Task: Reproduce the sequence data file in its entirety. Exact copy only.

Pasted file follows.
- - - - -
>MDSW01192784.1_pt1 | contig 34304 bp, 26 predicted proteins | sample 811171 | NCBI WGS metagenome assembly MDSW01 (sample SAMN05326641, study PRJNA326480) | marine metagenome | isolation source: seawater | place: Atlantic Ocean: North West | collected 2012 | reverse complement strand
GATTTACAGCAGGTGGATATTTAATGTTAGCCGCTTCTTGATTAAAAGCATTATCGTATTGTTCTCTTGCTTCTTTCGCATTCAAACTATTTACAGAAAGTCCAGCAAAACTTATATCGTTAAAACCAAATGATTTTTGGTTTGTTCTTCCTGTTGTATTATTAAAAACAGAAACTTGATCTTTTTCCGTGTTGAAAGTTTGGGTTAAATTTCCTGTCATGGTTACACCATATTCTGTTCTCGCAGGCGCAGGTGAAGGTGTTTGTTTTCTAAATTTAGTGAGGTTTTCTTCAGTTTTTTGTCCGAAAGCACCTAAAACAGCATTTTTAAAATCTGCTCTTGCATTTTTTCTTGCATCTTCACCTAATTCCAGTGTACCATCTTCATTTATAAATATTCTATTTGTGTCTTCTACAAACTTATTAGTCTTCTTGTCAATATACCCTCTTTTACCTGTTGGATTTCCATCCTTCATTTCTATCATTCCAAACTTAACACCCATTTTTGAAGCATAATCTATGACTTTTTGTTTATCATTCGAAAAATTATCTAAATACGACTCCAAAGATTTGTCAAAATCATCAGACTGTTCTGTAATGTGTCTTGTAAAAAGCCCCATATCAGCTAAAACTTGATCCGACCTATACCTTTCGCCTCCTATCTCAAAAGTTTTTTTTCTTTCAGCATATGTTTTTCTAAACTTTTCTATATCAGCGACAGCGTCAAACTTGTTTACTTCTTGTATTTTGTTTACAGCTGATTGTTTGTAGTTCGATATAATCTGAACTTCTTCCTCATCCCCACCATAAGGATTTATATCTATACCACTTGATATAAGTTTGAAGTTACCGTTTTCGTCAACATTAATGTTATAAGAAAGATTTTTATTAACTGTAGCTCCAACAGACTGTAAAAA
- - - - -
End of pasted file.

>MDSW01192784.1_pt1 | contig 34304 bp, 26 predicted proteins | sample 811171 | NCBI WGS metagenome assembly MDSW01 (sample SAMN05326641, study PRJNA326480) | marine metagenome | isolation source: seawater | place: Atlantic Ocean: North West | collected 2012 | reverse complement strand
GATTTACAGCAGGTGGATATTTAATGTTAGCCGCTTCTTGATTAAAAGCATTATCGTATTGTTCTCTTGCTTCTTTCGCATTCAAACTATTTACAGAAAGTCCAGCAAAACTTATATCGTTAAAACCAAATGATTTTTGGTTTGTTCTTCCTGTTGTATTATTAAAAACAGAAACTTGATCTTTTTCCGTGTTGAAAGTTTGGGTTAAATTTCCTGTCATGGTTACACCATATTCTGTTCTCGCAGGCGCAGGTGAAGGTGTTTGTTTTCTAAATTTAGTGAGGTTTTCTTCAGTTTTTTGTCCGAAAGCACCTAAAACAGCATTTTTAAAATCTGCTCTTGCATTTTTTCTTGCATCTTCACCTAATTCCAGTGTACCATCTTCATTTATAAATATTCTATTTGTGTCTTCTACAAACTTATTAGTCTTCTTGTCAATATACCCTCTTTTACCTGTTGGATTTCCATCCTTCATTTCTATCATTCCAAACTTAACACCCATTTTTGAAGCATAATCTATGACTTTTTGTTTATCATTCGAAAAATTATCTAAATACGACTCCAAAGATTTGTCAAAATCATCAGACTGTTCTGTAATGTGTCTTGTAAAAAGCCCCATATCAGCTAAAACTTGATCCGACCTATACCTTTCGCCTCCTATCTCAAAAGTTTTTTTTCTTTCAGCATATGTTTTTCTAAACTTTTCTATATCAGCGACAGCGTCAAACTTGTTTACTTCTTGTATTTTGTTTACAGCTGATTGTTTGTAGTTCGATATAATCTGAACTTCTTCCTCATCCCCACCATAAGGATTTATATCTATACCACTTGATATAAGTTTGAAGTTACCGTTTTCGTCAACATTAATGTTATAAGAAAGATTTTTATTAACTGTAGCTCCAACAGACTGTAAAAA